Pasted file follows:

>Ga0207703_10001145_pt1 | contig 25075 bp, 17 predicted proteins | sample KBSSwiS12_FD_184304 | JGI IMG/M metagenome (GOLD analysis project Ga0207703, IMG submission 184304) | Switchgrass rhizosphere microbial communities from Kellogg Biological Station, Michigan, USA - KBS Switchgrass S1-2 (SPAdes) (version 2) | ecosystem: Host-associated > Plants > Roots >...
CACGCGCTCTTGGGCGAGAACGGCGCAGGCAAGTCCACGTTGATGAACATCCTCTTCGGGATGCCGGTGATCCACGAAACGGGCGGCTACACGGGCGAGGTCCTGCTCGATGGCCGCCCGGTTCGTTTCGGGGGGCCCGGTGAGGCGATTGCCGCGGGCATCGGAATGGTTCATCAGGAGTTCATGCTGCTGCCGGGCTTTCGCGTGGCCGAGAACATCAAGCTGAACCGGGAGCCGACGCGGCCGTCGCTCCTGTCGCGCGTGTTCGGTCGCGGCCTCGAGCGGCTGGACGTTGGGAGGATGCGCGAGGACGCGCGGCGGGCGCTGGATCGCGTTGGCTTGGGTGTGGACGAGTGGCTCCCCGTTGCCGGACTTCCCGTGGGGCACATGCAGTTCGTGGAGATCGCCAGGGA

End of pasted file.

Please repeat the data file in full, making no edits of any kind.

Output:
>Ga0207703_10001145_pt1 | contig 25075 bp, 17 predicted proteins | sample KBSSwiS12_FD_184304 | JGI IMG/M metagenome (GOLD analysis project Ga0207703, IMG submission 184304) | Switchgrass rhizosphere microbial communities from Kellogg Biological Station, Michigan, USA - KBS Switchgrass S1-2 (SPAdes) (version 2) | ecosystem: Host-associated > Plants > Roots >...
CACGCGCTCTTGGGCGAGAACGGCGCAGGCAAGTCCACGTTGATGAACATCCTCTTCGGGATGCCGGTGATCCACGAAACGGGCGGCTACACGGGCGAGGTCCTGCTCGATGGCCGCCCGGTTCGTTTCGGGGGGCCCGGTGAGGCGATTGCCGCGGGCATCGGAATGGTTCATCAGGAGTTCATGCTGCTGCCGGGCTTTCGCGTGGCCGAGAACATCAAGCTGAACCGGGAGCCGACGCGGCCGTCGCTCCTGTCGCGCGTGTTCGGTCGCGGCCTCGAGCGGCTGGACGTTGGGAGGATGCGCGAGGACGCGCGGCGGGCGCTGGATCGCGTTGGCTTGGGTGTGGACGAGTGGCTCCCCGTTGCCGGACTTCCCGTGGGGCACATGCAGTTCGTGGAGATCGCCAGGGA